The Tyranny of Creative Correctness in Advertising

Let’s define a new term: Creative Correctness. In other words, the tyrannical pressure from a specific view of artistic perfection that turns advertising from a powerful advantage into failure.

Creative correctness is a disease. And it’s one the ad business needs to fight. Because forcing advertising to live up to any one group’s specific flavor of art takes advertising away from truly human communication.

To be clear, being concerned about creative correctness in no way lets up on the drive for advertising excellence – it enhances it. Creative correctness is dysfunctional – focused on a specific and one-dimensional vision of artistic purity rather than a rich understanding of moving humans to action through communication.

Interestingly, this means advertising’s new radicals – those seen as “out of step” with best practices – are those who defy the call of creative correctness to create, instead, campaigns that are far more powerful by delivering meaning in ways consumers receive best.

This year’s Superbowl ads were littered with creative correctness. Where to start? Audi’s fantastic zombie movie makes the point that this $80,000 car has nice headlights. What a fantastic waste of money. But it is fully acceptable under the tenets of creative correctness.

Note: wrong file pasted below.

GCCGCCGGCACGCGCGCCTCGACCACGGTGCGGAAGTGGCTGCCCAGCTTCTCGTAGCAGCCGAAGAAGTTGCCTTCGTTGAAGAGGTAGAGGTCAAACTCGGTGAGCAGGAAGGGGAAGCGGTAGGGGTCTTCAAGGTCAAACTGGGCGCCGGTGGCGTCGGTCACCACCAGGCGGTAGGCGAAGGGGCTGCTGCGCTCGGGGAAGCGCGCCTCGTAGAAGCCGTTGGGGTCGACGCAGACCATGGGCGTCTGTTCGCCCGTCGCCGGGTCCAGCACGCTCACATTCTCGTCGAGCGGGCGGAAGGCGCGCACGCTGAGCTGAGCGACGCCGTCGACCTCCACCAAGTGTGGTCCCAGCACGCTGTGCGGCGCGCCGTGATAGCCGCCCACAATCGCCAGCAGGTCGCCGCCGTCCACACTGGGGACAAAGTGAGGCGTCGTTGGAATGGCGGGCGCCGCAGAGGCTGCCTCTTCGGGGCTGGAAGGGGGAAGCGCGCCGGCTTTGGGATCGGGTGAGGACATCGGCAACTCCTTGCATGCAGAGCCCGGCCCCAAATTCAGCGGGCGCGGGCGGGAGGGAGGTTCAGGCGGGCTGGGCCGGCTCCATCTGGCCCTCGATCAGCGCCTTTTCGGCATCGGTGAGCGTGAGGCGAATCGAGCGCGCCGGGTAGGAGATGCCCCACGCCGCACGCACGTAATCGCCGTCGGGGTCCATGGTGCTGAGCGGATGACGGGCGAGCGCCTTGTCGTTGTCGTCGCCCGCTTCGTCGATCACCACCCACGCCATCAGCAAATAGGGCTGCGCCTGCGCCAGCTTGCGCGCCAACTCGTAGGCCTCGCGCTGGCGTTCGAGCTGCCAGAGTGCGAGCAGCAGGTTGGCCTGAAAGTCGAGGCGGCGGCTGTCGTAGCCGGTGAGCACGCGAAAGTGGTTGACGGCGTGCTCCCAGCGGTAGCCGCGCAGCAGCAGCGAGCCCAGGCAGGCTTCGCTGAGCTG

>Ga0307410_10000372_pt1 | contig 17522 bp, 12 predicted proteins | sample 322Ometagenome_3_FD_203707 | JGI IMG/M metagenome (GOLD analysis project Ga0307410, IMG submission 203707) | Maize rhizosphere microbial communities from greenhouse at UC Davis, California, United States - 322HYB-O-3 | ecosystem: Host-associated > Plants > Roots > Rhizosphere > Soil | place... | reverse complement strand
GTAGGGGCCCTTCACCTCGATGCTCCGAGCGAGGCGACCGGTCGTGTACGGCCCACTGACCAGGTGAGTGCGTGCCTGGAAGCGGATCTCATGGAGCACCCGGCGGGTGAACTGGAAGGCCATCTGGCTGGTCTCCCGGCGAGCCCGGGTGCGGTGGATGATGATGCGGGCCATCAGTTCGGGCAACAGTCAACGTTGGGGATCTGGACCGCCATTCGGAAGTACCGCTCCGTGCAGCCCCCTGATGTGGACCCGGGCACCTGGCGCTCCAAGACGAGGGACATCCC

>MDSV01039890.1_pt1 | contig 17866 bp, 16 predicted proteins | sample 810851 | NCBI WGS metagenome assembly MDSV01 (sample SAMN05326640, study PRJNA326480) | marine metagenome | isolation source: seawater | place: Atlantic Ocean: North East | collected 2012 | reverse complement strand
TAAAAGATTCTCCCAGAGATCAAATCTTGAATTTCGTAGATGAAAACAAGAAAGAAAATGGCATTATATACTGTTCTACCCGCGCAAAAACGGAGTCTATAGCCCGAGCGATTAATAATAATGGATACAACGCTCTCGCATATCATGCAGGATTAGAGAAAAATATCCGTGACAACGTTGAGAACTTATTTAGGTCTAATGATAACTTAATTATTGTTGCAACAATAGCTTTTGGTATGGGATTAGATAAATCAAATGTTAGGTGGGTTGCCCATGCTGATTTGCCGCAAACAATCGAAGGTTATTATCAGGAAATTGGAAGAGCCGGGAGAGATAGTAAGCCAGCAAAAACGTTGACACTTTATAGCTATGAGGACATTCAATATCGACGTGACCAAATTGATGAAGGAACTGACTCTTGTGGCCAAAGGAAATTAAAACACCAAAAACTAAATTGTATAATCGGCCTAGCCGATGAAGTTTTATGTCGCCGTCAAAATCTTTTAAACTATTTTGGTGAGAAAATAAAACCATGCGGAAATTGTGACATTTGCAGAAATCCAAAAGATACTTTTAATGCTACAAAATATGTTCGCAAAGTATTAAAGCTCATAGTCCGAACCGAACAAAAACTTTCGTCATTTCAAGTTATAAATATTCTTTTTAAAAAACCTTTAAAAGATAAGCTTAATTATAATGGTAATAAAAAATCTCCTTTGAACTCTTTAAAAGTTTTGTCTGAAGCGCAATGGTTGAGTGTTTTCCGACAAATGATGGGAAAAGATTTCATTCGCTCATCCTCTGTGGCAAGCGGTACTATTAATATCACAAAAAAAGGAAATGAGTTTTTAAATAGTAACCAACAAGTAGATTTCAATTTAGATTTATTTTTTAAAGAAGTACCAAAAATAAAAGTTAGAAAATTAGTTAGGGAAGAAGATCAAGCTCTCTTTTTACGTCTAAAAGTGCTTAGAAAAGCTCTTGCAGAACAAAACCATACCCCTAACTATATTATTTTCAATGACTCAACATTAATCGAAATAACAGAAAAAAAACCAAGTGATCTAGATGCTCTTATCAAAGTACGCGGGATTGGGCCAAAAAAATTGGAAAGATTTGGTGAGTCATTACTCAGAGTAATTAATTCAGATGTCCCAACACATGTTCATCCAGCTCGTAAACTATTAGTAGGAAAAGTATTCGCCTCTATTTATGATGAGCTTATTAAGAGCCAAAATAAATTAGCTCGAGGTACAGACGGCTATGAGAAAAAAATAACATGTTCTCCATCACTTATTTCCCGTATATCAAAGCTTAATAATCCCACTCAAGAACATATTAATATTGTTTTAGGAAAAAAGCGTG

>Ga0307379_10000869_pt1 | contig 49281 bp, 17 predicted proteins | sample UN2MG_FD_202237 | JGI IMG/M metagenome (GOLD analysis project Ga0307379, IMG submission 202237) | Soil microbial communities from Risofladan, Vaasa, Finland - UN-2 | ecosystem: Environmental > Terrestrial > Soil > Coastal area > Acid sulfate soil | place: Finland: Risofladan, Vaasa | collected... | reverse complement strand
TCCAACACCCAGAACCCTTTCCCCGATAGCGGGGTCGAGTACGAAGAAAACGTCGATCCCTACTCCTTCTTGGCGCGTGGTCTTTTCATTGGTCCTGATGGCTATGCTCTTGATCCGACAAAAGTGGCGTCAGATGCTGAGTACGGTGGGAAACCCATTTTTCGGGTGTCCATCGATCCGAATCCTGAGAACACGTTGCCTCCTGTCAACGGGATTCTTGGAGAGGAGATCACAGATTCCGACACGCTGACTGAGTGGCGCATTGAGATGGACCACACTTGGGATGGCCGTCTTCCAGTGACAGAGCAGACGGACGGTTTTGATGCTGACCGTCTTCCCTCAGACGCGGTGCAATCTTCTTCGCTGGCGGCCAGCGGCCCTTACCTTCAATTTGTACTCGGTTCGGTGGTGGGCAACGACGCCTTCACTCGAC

Or Chevy’s “Happy Grad” ad with a bunch of meaningless celebration from which it was extraordinarily hard to get the message followed by a full negative close when the celebrant finds out he didn’t get that yellow blob in the back of the picture. (Was it a Chevy? Maybe a Camaro. Maybe a Corvette.)

And that’s just two that I can remember – the vast majority don’t even stick in my brain.

Another good example of creative correctness surrounds the Burger King ads. Check out this quote justifying these ineffective ads:

“The BK ads from CPB may not have moved the fast food middle child ahead in sales but the work was interesting and conversational.”

In other words, this elite individual is able to savor the work just like an art exhibit and then tells us that means it is good work. They claim it has clear impact because it is “conversational”. Too bad conversations aren’t profit.

Burger King had, in fact, only one reason to advertise: “move ahead in sales”. I’d agree that there’s tremendous grey area between moving ahead today and moving ahead over 5 years. But either way, profit is the only way to evaluate advertising.

Creative correctness thrives because too few people believe you can identify advertising’s business impact. The agencies who suffer most from creative correctness also quite often back their clients into corners where nothing significant is measured. And generally this is justified with the argument that nothing can be measured.

Worse, quite often they bully their clients into accepting their ads arguing, essentially, “if you don’t put this ad on air, you don’t have the guts to be a big time marketer – so don’t force us to fire you as a client or go to AdAge with our displeasure”.